A Commentary by John Stott
Galatians 1: 1-2. 1). Paul’s authority.
Paul claims for himself the very title which the false teachers were evidently denying him. He was an apostle, an apostle of Jesus Christ. The term already had a precise connotation. ‘To the Jew the word was well defined; it meant a special messenger, with a special status, enjoying an authority and commission that came from a body higher than himself’.
This is the title which Jesus used for His special representatives or delegates. From the wider company of disciples He chose twelve, named them ‘apostles’, and sent them out to preach (Lk.6:13; Mk.3:14). Thus they were personally chosen, called and commissioned by Jesus Christ, and authorized to teach in His name. The New Testament evidence is clear that this group was small and unique. The word ‘apostle’ was not a general word which could be applied to every Christian like the words ‘believer’, ‘saint’ or ‘brother’. It was a special term reserved for the Twelve and for one or two others whom the risen Christ had personally appointed. There can, therefore, be no apostolic succession, other than a loyalty to the apostolic doctrine of the New Testament. The apostles had no successors. In the nature of the case no-one could succeed them. They were unique.
To this select company of apostles Paul claimed to belong. We should get used to calling him ‘the apostle Paul’ rather than ‘Saint Paul’, because every Christian is a saint in New Testament vocabulary, while no Christian today is an apostle. Notice how he clearly distinguishes himself from other Christians who were with him at the time of writing. He calls them, in verse 2, *all the brethren who are with me*. He is happy to associate them with him in the salutation, but he unashamedly puts himself first and gives himself a title which he does not give them. They are all ‘brethren’; he alone among them is ‘an apostle’.
He leaves us in no doubt about the nature of his apostleship. In other Epistles he is content to describe himself as ‘called to be an apostle’ (Rom.1:1) or ‘called by the will of God to be an apostle of Christ Jesus’ (1 Cor.1:1). Or, without mentioning his call, he styles himself ‘an apostle of Jesus Christ by the will (or ‘command’) of God’ (cf. 2 Cor.1:1; Eph.1:1; Col.1:1; 1 Tim.1:1; 2 Tim.1:1). Here, however, at the beginning of the Galatian Epistle, he enlarges on his description of himself. He makes a forceful statement that his apostleship is not human in any sense, but essentially divine. Literally, he says that he is an apostle ‘not from men or through a man’. That is, he was not appointed by a group of men, such as the Twelve or the church at Jerusalem or the church at Antioch, as, for instance, the Jewish Sanhedrin appointed apostles, official delegates commissioned to travel and teach in their name. Paul himself (as Saul of Tarsus) had been one of these, as is plain from Acts 9:1, 2. But he had not been appointed to Christian apostleship by any group of men. Nor even, granted the divine origin of his apostolic appointment, was it brought to him through any individual human mediator, such as Ananias or Barnabas or anybody else. Paul insists that human beings had nothing whatever to do with it. His apostolic commission was human neither directly nor indirectly; it was wholly divine.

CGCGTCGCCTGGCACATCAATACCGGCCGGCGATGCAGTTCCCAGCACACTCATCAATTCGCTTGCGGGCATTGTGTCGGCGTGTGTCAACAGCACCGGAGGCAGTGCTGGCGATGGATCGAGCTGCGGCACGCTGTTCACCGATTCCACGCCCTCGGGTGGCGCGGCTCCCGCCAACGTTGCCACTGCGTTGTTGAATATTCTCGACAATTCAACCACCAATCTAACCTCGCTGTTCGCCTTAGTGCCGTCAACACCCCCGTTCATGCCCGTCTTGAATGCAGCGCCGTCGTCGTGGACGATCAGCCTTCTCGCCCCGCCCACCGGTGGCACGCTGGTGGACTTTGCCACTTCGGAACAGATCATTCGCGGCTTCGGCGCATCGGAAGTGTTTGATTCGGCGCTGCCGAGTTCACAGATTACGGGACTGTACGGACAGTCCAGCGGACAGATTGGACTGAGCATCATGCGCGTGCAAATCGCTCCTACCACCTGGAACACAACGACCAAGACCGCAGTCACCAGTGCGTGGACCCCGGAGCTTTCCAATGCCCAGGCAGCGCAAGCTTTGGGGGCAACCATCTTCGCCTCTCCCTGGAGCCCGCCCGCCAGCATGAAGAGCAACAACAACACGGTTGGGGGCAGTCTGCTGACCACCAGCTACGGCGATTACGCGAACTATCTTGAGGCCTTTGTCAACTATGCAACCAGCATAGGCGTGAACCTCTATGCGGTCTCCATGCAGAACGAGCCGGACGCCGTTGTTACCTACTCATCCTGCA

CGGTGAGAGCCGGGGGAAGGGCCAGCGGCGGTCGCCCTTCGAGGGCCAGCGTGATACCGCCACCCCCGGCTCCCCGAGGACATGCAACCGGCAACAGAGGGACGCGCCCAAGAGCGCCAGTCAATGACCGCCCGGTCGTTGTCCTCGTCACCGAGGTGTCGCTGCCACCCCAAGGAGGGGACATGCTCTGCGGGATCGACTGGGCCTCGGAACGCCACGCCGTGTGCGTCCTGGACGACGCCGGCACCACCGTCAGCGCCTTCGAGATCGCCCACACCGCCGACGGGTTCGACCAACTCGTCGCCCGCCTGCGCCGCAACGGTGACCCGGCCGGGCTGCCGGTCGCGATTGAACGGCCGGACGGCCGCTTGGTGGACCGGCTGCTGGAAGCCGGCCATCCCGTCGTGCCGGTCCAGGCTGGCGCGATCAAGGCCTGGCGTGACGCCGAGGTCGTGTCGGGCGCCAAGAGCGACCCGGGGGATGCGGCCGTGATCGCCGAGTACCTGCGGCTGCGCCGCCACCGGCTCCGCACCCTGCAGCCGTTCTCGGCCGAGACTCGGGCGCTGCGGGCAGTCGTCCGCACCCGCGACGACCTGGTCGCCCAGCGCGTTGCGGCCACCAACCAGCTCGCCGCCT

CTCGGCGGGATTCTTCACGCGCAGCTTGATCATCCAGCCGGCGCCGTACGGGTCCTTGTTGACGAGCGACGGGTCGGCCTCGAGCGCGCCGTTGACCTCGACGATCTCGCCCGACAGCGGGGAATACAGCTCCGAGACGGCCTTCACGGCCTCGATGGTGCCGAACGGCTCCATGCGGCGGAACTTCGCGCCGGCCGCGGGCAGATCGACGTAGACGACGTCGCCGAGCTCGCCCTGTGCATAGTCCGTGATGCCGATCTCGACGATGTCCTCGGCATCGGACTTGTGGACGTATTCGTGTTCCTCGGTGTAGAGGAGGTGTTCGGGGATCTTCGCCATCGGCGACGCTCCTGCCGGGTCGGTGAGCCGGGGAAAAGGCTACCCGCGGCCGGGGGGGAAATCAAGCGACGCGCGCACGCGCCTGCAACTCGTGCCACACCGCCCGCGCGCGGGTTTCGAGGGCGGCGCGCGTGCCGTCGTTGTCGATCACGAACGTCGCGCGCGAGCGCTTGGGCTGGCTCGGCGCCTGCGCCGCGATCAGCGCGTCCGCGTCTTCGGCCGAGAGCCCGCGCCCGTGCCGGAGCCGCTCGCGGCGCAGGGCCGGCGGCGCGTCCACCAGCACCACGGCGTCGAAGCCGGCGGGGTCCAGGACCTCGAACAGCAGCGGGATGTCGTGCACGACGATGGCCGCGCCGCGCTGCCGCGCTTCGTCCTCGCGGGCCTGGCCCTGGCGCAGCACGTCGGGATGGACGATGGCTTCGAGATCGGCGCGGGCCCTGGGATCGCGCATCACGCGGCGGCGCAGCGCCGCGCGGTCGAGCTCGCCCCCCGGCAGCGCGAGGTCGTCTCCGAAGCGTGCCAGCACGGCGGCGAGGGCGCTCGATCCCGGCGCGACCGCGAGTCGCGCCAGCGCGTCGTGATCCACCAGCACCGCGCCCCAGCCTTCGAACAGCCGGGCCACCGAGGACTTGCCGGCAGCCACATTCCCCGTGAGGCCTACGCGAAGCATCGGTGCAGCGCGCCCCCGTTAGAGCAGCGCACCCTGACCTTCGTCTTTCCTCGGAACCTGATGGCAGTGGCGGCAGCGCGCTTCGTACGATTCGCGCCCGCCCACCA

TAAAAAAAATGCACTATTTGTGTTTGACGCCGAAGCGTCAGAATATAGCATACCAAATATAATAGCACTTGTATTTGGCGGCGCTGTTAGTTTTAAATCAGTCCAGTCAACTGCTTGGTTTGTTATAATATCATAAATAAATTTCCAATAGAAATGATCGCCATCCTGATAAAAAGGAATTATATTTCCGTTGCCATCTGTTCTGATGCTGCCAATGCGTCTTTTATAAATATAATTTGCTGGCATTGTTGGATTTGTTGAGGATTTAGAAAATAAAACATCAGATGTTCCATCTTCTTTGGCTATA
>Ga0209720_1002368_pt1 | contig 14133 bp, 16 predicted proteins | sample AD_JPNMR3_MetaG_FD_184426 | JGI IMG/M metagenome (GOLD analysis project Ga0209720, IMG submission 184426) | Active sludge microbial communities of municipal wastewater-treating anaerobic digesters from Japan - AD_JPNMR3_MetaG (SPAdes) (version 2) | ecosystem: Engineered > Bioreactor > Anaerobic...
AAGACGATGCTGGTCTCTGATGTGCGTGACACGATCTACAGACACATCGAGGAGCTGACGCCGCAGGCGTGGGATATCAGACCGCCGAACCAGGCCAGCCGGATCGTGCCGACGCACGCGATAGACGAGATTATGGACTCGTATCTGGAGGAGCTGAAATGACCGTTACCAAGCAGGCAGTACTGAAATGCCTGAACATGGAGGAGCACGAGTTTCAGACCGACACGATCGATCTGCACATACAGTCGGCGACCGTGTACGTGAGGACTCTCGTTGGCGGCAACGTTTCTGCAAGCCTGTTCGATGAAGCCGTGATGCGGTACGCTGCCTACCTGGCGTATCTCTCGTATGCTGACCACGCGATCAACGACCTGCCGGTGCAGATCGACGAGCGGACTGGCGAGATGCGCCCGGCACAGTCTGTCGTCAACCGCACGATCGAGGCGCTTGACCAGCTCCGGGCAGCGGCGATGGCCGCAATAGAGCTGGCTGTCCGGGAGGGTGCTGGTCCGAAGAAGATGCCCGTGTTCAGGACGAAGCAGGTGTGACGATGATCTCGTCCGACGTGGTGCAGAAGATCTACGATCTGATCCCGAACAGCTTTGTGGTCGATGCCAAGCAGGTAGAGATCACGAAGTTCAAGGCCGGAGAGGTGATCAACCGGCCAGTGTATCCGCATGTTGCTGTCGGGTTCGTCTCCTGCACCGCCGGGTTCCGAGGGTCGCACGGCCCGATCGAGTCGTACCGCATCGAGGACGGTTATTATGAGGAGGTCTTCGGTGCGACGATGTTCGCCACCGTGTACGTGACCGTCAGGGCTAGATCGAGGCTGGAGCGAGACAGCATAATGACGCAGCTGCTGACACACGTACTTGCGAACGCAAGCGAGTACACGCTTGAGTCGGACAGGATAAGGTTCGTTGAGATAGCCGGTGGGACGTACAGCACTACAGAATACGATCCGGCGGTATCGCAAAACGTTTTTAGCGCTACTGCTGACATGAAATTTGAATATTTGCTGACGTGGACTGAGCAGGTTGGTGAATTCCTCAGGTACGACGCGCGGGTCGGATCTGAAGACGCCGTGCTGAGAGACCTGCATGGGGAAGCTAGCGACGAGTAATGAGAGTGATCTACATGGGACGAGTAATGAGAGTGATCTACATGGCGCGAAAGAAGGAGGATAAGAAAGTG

It was, in his words, *through Jesus Christ and God the Father, who raised him from the dead*. Only one preposition is used: ‘*through* Jesus Christ and God the Father’. But the contrast with the phrase ‘from men’ and ‘through man’ suggests that Paul’s apostolic appointment came not from men but from God the Father, nor through a man, but through Jesus Christ (the inference being, incidentally, that Jesus Christ is not just a man). We know from elsewhere that this was the case. God the Father chose Paul to be an apostle (his call was ‘by the will of God’) and appointed him to this office through Jesus Christ, whom He raised from the dead. It was the risen Lord who commissioned him on the Damascus road, and Paul several times refers to this sight of the risen Christ as an essential condition of his apostleship (see 1 Cor.9:1; 15:8, 9).
Why did Paul thus assert and defend his apostleship? Was he just a braggart, inflated with personal vanity? No. Was it from pique that men had dared to challenge his authority? No. It was because the gospel that he preached was at stake. If Paul were not an apostle of Jesus Christ, then men could, and no doubt would, reject his gospel. This he could not bear. For what Paul spoke was Christ’s message on Christ’s authority. So he defended his apostolic authority in order to defend his message.
This special, divine authority of the apostle Paul is enough in itself to discredit and dispose of certain modern views of the New Testament. Let me mention two.
Tomorrow: a). The radical view.